FIELDTESTED | Gabriella Hummel and Sandro Alvarez

Gabriella and Sandro are two parts of Vanabundos, they picked up a VW bus at the port of Seattle in July 2016 and have been slowly driving through the Americas since. Working freelance from the road, either writing articles for magazines and newspapers or creating content for all kinds of clients, they’re also trying to live sustainably as they continue on this adventure.

What were you doing before deciding to travel with your VW bus from North to South America? 

Since we’ve been together we wanted to travel together. Sandro was Head of Marketing and Content and I worked as a journalist for a Swiss newspaper. When we started to plan a trip we soon realized that we wanted to do it “properly”. We also weren’t very happy with our jobs anymore, so it was an easy decision to quit those and with it our apartment. We sold most of our stuff, bought a van and of course saved as much as we could. The idea of traveling in a van came to us in Bali, where we rented a van to drive around the island. We loved getting lost so much that we instantly knew this was our favorite way of traveling.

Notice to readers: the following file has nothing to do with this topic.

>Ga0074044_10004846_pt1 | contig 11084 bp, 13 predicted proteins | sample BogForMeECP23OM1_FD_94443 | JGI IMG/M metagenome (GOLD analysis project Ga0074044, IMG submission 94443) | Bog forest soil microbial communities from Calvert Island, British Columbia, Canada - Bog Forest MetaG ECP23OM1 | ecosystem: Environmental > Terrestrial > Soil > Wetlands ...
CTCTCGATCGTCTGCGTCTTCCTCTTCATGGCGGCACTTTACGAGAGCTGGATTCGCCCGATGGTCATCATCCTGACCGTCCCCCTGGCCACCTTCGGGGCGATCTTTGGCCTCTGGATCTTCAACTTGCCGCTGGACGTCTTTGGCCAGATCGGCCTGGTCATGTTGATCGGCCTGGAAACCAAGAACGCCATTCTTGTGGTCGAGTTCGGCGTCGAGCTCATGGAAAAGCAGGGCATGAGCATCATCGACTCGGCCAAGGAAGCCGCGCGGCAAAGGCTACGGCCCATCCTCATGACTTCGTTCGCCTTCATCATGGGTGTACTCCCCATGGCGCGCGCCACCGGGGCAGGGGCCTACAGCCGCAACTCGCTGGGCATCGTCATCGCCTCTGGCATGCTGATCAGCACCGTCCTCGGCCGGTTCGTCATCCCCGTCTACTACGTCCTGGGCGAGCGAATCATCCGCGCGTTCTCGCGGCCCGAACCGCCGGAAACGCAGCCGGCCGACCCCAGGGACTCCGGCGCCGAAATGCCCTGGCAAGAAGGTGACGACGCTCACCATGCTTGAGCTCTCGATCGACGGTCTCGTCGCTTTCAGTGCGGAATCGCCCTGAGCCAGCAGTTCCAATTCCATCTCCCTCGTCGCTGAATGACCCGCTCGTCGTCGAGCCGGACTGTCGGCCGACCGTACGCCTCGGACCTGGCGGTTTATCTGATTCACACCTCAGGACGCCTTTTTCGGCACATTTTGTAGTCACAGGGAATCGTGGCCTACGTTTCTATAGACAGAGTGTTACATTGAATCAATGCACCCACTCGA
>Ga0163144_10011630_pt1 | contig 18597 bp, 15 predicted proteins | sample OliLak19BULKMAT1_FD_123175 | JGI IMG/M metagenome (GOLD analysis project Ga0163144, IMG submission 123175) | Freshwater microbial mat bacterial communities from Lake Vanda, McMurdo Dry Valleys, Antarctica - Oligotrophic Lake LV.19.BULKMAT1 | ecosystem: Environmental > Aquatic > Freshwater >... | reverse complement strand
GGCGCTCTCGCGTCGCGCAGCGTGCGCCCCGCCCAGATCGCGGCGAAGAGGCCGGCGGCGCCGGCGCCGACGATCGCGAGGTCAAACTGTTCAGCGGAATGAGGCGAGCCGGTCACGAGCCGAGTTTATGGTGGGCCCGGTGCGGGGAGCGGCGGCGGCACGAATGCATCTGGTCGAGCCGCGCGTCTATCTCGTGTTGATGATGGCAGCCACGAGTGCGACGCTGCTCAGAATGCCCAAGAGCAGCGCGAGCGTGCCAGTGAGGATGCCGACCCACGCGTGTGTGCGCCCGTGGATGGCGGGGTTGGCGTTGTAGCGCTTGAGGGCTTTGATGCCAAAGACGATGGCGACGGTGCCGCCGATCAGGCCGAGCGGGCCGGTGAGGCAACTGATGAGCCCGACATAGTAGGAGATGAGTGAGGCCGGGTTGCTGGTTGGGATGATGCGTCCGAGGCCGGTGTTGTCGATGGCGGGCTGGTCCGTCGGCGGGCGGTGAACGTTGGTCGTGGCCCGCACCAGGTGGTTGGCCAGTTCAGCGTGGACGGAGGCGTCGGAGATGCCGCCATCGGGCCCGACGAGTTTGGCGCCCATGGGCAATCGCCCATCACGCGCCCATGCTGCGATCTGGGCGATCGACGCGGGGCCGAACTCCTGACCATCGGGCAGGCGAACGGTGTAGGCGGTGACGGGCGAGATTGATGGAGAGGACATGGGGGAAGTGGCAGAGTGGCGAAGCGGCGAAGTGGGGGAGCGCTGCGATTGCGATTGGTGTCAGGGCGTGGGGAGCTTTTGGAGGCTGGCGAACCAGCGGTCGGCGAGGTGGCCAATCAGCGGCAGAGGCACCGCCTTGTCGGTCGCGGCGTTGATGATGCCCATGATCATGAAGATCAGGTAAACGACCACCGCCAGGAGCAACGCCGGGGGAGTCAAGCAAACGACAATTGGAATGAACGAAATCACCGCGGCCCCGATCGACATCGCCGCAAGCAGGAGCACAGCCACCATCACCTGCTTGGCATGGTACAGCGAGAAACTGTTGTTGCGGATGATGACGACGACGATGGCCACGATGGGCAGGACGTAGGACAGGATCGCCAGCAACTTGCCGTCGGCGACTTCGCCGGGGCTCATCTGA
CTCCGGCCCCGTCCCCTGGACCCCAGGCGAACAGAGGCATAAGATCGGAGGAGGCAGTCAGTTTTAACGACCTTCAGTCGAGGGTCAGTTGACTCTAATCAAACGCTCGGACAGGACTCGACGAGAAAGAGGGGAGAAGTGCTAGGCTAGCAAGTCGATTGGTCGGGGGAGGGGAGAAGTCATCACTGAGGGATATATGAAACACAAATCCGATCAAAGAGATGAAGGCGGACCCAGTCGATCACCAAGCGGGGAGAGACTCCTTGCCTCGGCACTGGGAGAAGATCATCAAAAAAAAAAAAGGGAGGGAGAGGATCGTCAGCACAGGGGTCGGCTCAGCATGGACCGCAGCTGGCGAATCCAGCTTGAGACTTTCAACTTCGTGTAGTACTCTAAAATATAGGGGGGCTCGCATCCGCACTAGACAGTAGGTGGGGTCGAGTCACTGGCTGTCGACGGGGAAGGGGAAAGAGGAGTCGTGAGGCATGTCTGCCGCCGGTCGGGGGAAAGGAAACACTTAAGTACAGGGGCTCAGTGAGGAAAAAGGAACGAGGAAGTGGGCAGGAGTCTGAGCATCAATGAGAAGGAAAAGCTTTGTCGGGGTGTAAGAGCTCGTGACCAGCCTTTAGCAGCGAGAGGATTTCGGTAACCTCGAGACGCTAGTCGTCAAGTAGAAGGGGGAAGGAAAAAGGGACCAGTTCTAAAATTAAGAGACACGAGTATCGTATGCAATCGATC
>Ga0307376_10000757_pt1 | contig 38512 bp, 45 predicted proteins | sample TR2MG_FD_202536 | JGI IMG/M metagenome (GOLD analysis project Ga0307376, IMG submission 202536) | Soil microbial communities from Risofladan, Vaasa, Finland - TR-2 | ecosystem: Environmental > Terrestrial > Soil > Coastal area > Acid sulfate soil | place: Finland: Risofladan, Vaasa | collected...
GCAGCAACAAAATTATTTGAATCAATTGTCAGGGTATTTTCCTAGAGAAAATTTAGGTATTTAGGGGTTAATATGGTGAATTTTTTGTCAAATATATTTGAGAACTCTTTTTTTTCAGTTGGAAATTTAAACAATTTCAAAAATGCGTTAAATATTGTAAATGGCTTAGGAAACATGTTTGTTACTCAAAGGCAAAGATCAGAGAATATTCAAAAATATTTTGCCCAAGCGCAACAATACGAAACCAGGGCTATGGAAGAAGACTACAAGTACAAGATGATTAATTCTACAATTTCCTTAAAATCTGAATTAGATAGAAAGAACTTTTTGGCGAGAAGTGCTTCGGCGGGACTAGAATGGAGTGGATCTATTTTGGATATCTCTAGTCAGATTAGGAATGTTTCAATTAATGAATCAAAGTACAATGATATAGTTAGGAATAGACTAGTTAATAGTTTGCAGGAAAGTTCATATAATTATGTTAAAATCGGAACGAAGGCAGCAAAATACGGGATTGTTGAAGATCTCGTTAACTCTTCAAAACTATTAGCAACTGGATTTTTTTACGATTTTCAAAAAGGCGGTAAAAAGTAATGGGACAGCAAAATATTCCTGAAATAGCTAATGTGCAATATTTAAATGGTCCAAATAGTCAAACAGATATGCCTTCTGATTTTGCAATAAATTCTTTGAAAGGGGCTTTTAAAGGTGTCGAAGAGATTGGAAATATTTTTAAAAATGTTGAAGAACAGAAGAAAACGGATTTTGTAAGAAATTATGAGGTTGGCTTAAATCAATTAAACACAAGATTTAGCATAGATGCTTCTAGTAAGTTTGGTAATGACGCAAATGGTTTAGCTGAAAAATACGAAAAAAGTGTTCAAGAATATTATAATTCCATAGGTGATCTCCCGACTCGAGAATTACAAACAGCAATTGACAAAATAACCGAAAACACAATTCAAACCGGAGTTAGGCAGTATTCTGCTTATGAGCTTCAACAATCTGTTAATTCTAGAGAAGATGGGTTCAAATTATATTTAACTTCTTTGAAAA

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How do you reconcile conscious living and consumption while being on this journey?

Well, I think we probably live and consume much more consciously now than before. On a practical level because we have only very limited space and also because there is not much distraction around like in our lives before. We almost don’t buy new things. All of our electrical power comes from the sun through our solar panel. We live plant-based since more than half a year, which is not as hard as it sounds. Even though all the countries we drove through (which are all between USA and Colombia) are heavy with eating meat, dairy and eggs, we always find a solution and often cook ourselves. Another big issue for us is waste: it is literally everywhere. No beach, no backroad, no hiking trail where we didn’t see any trash. In these countries, where most waste lands in landfill, we try really hard to not produce more of it. That involves saying “sin bolsa, por favor!” (“no bag, please”) several times a day and often not buying certain foods because of their package. Right now we’re in Medellin, where there’s a package free supermarket. In places like these we stock up on everything we can. Of course, nobody’s perfect, but we try our best.